Referring to FIG. 8, custom plates 116 may be formed on a plate 92 having a suitable base 94. Accordingly, alignment marks or other assistance may be provided to assist a user in locating the custom plates 116 on the plate 92, within the bounds of the emblem 100, or both. Accordingly, the purchaser may emboss the personalization 42 after the purchase.
Referring to FIG. 9, in certain embodiments, an apparatus 10 in accordance with the invention may be implemented using a template 90, under an iron 120. Typically, an iron used in pressing clothing may include a handle 122. Typically, an iron is provided with a control mechanism selecting a temperature suitable for the fabric 124 to be pressed. In the illustrated embodiment, the fabric 124 may be the material of a tote 10 or apparatus 10 in accordance with the invention.
In the illustrated embodiment of FIG. 9, the fabric 124 is placed between the template 90 and the iron 120. Accordingly, the emblem 100 on the template 90 compresses the material of the fabric 124 between the heated surface 123 of the iron 120, and upper surface of the emblem 100 of the template 90.
As illustrated in the inset, the fabric 124 has a comparatively loose portion 126, and a comparatively compressed portion 128. The loose portion 126 exists wherever the fabric 124 is not captured between the anvil portion 130 of the template 90 (particularly the emblem 100) and the hot plate 132 typically represented by the hot surface 123 of the iron 120.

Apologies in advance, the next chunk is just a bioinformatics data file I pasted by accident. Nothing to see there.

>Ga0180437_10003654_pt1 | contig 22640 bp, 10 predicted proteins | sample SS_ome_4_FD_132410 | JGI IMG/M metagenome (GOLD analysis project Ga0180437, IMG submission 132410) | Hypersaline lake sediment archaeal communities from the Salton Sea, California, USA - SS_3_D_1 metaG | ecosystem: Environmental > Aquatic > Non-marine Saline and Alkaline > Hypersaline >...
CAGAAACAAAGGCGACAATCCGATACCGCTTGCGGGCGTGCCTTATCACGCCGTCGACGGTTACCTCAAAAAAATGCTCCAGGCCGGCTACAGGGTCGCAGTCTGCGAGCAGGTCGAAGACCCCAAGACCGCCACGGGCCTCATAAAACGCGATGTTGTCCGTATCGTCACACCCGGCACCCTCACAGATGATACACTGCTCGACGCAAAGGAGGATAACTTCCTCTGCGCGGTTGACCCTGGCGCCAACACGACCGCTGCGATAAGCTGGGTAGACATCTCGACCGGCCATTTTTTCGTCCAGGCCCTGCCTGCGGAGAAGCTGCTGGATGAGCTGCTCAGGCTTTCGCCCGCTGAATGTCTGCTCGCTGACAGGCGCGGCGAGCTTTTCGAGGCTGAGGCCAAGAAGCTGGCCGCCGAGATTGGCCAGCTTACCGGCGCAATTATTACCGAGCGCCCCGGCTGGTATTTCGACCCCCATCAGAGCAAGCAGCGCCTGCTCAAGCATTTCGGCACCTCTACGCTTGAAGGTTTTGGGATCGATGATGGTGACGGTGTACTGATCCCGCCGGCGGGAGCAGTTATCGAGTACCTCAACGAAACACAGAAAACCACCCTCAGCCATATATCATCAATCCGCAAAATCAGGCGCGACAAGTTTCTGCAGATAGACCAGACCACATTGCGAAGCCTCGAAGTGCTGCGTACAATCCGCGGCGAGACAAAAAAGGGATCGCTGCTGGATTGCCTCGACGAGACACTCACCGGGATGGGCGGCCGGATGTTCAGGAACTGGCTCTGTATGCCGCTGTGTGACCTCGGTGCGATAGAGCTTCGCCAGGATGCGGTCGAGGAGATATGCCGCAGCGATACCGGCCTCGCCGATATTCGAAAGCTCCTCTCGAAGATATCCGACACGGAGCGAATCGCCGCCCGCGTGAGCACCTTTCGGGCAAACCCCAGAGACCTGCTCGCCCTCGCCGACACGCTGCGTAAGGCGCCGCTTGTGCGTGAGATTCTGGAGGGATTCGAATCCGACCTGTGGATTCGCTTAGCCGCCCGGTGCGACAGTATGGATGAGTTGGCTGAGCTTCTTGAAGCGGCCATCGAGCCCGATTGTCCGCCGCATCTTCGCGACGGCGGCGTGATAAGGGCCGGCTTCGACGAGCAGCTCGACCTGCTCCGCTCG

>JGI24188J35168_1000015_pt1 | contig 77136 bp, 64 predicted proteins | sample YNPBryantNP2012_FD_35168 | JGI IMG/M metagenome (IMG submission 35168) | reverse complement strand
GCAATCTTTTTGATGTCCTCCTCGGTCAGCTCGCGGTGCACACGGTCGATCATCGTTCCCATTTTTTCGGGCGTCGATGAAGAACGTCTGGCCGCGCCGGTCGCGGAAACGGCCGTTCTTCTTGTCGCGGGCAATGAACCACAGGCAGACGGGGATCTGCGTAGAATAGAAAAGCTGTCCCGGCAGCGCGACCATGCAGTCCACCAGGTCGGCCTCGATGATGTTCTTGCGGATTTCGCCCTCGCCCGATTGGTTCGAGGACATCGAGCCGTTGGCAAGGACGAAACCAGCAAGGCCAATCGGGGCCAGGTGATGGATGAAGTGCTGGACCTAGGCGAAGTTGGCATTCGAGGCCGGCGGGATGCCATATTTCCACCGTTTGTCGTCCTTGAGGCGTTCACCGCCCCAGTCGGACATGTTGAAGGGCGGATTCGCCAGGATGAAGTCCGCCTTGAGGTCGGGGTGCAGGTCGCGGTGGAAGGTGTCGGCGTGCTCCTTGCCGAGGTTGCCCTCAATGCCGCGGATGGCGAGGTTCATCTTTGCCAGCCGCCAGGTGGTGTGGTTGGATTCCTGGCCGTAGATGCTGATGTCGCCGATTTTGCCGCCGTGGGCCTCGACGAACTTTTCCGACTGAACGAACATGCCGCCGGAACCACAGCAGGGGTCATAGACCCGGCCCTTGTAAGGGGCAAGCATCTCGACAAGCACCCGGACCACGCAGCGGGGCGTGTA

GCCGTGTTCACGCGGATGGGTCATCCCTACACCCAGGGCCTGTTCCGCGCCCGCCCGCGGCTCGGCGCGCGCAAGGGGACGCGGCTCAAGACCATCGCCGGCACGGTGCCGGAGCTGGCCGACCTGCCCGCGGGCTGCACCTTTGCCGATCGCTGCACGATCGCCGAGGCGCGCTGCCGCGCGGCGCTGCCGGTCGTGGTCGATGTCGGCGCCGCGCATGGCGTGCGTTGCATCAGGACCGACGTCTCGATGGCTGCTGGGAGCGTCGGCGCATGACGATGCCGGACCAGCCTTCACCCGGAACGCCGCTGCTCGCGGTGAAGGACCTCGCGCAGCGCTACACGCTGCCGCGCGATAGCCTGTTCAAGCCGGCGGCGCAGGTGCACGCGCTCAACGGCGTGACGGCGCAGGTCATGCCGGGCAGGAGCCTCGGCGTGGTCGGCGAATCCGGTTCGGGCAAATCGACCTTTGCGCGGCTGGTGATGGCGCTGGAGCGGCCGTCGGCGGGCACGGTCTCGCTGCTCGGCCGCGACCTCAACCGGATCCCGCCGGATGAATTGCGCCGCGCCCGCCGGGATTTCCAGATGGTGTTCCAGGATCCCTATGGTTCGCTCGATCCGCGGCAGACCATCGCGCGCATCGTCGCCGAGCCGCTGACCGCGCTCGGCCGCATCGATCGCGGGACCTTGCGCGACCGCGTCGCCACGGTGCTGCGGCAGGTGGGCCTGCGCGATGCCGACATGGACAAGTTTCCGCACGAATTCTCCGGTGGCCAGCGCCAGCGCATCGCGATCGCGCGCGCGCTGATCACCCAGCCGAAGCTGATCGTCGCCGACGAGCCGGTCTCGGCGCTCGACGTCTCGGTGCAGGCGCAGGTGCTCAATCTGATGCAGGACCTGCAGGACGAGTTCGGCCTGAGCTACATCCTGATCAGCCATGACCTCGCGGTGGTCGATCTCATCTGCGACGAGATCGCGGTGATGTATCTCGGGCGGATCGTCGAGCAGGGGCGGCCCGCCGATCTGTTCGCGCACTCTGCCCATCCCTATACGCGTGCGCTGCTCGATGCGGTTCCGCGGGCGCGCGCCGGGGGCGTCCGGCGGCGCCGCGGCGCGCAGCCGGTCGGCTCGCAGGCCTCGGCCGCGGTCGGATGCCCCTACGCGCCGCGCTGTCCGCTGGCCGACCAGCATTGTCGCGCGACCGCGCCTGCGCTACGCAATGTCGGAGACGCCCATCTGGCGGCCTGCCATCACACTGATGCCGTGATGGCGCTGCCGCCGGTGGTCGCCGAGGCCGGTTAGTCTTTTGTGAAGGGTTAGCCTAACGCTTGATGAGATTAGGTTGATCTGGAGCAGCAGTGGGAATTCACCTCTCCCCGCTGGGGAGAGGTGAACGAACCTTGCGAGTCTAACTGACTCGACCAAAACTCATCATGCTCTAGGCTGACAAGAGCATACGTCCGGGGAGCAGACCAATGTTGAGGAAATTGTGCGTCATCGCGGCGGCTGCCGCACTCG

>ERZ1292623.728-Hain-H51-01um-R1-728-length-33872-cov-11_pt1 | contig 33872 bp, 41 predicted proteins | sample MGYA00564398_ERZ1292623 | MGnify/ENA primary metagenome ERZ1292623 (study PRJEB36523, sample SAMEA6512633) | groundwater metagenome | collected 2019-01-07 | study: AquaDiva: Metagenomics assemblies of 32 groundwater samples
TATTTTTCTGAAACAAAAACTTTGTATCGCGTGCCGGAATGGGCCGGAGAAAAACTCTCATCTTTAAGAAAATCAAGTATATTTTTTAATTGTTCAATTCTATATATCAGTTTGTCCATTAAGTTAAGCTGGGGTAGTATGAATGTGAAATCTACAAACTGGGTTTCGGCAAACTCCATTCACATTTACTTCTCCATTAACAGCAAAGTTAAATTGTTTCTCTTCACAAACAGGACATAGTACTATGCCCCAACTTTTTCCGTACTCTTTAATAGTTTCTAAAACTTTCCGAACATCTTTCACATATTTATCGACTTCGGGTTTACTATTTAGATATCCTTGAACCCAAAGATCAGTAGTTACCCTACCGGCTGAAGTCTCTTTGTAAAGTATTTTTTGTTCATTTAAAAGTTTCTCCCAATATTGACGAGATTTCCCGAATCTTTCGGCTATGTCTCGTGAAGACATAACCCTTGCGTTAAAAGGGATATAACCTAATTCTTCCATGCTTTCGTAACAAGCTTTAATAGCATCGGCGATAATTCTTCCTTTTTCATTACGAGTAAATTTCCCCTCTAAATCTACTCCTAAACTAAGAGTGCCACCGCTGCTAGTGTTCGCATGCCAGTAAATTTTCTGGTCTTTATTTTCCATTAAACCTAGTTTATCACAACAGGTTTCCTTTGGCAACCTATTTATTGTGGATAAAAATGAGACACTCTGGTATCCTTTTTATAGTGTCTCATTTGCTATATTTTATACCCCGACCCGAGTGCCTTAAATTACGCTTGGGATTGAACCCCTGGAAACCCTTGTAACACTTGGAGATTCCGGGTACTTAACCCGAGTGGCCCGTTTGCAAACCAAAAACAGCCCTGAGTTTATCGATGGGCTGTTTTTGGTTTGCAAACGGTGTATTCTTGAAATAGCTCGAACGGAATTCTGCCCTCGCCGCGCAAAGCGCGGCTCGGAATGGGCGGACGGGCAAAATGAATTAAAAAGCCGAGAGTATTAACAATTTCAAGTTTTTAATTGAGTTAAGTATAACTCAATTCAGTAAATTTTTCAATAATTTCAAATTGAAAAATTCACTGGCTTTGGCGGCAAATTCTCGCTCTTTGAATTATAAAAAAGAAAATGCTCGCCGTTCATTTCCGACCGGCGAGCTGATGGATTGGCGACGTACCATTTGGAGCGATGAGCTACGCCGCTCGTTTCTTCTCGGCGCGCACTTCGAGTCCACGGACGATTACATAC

Between the anvil portion 130 of the emblem 100 and the hot surface 123 of the iron 120, as represented by the hot plate 132, in general, the thermal conductivity rises. A combination of the pressure of compression, the temperature elevation, and the contact between fibers in the fabric 124, the iron 120 or other hot plate 132 will transfer heat into the fabric in the compressed portion 128. Heat will likewise be transferred from the fabric in the compressed portion 128 into the anvil portion 130 of the emblem 100.
As the anvil portion 130 heats up, the temperature in the fabric portion 128 will rise to some value between those of the hot plate 132 and the anvil 130. Accordingly, once the temperature in the compressed portion 128 has exceeded the glass transition temperature of the polymer of the fabric, a permanent set will take place. Release and cooling will leave a permanent image in the dimensional change of the nap or pile of the fabric 124.
The present invention may be embodied in other specific forms without departing from its fundamental functions or essential characteristics. The described embodiments are to be considered in all respects only as illustrative, and not restrictive. All changes which come within the meaning and range of equivalency of the illustrative embodiments are to be embraced within their scope.
Patent applications in class Adapted to accommodate disparate article
Patent applications in all subclasses Adapted to accommodate disparate article